See, here’s how evolution works in squashes: The normal ordinary garden squash has a deep-seated urge to realize it’s inherent (that is, God-given) potential for flourishing. It sits there in the garden all spring, too small to be visible to the human eye. All that time the teensy little squashlet is squirming, pumpin’ and a bumpin’, just trying to break loose from vine. Finally, the moment arrives. The squashlet summons the will to break off from the vine, and the traces that remain of the vine after this separation become the squash’s outer epidermal barrier, or OED. The OED gives the squash a unique identity, which is in turn the source of the squash’s intrinsic value. It is also where most of the flavor is, which is why peeling a squash is a sin against nature. Because the squash is now intrinsically valuable, it is capable of flourishing. From now on through summer, it will push and pull, creating a hydrologic flow that channels forces from the external environment into the OED. We humans know this process as “growth”.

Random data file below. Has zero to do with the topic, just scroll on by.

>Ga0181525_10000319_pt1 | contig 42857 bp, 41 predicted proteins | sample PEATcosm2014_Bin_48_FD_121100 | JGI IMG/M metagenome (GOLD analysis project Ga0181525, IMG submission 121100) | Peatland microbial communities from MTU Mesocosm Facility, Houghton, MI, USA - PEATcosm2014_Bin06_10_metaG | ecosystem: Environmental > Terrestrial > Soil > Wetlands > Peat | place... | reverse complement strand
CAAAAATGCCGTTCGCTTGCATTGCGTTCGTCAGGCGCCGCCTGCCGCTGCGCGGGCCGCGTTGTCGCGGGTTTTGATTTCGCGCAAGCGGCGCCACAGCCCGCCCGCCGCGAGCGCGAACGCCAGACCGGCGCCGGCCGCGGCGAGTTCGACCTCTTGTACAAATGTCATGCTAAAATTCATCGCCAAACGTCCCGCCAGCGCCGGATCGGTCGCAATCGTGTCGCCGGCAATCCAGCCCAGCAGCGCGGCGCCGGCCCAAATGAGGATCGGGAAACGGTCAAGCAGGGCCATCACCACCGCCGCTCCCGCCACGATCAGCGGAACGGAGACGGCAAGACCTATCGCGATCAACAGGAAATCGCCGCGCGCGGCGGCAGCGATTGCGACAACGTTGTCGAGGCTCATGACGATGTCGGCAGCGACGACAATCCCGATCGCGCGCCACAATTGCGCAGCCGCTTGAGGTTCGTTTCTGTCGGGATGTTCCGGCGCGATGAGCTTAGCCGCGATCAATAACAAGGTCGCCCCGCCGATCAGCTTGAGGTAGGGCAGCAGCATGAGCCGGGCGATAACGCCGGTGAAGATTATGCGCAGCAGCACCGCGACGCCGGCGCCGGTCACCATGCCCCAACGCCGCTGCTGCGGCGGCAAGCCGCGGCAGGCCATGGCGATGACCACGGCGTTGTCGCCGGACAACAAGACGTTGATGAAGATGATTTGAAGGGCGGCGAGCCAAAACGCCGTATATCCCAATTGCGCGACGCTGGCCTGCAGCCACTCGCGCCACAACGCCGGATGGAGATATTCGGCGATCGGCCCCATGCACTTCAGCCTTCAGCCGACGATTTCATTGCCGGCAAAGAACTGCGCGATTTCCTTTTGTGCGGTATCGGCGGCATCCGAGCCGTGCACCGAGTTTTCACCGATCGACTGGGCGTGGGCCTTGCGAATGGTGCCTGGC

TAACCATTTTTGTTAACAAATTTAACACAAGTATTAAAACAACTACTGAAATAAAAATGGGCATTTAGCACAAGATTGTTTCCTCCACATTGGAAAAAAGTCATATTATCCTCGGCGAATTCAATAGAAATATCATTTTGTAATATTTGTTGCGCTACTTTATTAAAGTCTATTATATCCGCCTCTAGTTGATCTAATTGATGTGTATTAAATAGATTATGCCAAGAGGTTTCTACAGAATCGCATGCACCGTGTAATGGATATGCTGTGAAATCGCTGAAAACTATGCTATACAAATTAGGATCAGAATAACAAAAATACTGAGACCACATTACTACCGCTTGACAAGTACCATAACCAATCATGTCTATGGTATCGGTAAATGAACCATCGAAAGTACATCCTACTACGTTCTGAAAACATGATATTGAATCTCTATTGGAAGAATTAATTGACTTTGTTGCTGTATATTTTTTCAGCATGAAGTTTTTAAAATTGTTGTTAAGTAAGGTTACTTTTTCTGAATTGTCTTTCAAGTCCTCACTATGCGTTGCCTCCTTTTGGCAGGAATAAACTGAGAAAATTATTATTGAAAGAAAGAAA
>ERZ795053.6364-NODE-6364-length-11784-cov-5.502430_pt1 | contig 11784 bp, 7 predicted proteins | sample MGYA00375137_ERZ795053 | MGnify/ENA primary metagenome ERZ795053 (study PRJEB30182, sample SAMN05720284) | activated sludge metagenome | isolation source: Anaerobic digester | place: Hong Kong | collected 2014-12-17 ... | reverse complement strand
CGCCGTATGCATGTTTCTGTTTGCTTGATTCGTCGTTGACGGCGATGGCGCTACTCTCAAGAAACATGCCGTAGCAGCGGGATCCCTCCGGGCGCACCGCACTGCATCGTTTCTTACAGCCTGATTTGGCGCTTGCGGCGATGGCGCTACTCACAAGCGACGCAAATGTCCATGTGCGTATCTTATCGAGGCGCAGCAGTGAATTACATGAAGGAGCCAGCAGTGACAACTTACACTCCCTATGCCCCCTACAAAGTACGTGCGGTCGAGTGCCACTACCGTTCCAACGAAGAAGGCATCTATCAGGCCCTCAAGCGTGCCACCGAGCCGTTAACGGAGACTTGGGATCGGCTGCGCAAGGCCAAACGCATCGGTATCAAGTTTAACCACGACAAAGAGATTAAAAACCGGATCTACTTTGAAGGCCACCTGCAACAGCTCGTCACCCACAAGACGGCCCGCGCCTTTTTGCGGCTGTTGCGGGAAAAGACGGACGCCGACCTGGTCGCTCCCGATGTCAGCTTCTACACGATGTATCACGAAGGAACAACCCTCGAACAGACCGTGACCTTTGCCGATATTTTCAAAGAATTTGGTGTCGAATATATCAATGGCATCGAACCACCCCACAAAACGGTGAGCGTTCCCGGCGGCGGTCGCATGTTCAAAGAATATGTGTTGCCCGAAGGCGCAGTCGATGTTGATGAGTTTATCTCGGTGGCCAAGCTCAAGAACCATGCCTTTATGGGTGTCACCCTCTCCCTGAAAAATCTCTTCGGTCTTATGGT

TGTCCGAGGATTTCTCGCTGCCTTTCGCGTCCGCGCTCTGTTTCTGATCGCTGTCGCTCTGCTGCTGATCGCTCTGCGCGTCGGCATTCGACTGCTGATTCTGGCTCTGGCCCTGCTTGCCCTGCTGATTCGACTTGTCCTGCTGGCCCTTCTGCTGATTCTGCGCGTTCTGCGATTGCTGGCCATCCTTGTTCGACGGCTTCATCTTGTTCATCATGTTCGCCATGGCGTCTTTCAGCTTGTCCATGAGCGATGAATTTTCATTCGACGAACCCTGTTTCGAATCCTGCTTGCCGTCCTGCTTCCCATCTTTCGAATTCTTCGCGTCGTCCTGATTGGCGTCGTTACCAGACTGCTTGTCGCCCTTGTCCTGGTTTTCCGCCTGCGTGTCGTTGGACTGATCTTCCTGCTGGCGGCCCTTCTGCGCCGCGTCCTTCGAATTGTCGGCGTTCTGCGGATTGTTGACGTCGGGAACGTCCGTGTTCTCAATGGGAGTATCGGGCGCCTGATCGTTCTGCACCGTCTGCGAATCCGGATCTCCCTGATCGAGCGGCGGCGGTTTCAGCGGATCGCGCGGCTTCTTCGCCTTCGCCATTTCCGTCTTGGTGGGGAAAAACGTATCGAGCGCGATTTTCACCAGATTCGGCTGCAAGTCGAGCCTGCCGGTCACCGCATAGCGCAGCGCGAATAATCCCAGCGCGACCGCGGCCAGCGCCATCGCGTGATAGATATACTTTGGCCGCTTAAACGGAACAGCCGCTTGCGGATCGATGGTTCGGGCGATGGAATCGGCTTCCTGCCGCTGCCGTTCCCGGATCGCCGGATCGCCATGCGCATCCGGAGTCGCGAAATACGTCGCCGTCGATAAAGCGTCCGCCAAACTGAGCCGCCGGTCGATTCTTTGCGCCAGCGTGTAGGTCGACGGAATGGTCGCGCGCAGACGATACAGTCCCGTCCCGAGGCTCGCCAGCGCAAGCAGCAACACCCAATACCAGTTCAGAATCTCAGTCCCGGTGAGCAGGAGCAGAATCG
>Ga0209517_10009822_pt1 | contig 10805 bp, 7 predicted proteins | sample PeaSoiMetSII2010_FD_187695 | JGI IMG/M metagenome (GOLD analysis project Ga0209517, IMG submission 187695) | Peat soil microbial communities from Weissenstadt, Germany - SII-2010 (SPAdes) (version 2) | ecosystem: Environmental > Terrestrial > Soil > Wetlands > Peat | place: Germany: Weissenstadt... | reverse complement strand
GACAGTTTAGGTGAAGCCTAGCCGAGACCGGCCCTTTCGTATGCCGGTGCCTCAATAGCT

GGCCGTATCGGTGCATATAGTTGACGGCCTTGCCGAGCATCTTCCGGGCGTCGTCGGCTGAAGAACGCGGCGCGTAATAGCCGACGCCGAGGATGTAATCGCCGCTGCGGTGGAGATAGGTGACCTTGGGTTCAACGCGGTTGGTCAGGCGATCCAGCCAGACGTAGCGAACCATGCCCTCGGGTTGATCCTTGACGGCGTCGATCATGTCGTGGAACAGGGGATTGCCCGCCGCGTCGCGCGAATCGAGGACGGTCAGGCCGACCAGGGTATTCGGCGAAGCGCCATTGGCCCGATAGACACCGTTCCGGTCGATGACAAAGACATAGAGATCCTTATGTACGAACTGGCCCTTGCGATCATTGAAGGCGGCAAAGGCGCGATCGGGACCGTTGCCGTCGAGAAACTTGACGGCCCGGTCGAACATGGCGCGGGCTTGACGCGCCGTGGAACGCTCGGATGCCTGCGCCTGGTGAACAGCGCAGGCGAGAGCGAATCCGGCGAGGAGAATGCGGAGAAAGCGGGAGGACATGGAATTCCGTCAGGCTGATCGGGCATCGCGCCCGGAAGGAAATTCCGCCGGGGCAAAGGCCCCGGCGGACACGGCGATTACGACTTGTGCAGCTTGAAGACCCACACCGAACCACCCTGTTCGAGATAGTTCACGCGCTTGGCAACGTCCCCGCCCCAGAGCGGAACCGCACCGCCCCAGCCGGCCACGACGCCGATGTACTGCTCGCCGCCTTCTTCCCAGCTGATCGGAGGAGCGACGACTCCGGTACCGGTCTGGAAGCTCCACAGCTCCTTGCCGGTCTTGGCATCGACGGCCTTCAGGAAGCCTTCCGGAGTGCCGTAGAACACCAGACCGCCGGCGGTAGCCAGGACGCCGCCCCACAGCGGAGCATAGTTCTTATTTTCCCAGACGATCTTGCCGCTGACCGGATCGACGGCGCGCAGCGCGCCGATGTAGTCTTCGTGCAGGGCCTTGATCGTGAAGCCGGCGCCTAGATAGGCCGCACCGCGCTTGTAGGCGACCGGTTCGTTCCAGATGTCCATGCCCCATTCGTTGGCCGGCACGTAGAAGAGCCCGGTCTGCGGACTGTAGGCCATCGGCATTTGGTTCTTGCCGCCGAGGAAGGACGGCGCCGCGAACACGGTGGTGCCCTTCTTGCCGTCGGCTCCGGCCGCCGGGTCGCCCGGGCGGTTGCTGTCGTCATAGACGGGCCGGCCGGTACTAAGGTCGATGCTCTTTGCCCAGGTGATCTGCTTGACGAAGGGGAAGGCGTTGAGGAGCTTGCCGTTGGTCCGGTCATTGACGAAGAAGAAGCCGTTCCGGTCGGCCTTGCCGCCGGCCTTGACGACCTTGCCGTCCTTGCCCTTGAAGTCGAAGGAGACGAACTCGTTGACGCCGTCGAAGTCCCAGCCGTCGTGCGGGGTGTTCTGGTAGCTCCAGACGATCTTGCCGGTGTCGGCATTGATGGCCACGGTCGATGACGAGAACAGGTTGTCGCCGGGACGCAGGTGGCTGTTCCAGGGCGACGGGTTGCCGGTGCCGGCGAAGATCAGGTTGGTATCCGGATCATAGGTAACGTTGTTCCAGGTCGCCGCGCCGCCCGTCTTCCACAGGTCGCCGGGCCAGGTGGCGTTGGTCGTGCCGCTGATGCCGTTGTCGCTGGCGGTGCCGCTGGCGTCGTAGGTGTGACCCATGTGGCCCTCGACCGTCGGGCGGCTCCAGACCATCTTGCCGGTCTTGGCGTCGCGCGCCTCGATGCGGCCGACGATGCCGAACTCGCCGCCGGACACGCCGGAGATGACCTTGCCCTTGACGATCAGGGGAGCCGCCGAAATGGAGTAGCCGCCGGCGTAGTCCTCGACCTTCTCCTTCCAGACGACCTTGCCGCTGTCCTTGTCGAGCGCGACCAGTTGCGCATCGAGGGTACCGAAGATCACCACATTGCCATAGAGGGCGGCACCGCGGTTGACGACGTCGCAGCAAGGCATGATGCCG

Humans normally interrupt the hydrologic force field that is building the intrinsic value of the squash in order to make squash casserole or zucchini bread. However, if left to its own devices, and if the forces in the Einsteinian unified field line up accordingly, the squash will continue to realize its inherent capability for flourishing inside the OED (also known as the Oxford English Dictionary). Incidentally, few know that Einstein’s unified field theory was derived from a Wisconsin initiative intended to unify fragmented fields in order to achieve greater efficiencies in the use of large farm machinery. It seems that the large tractors and harvesters had difficulty turning in the small desultory patches characteristic of the Wisconsin rural landscape circa 1922.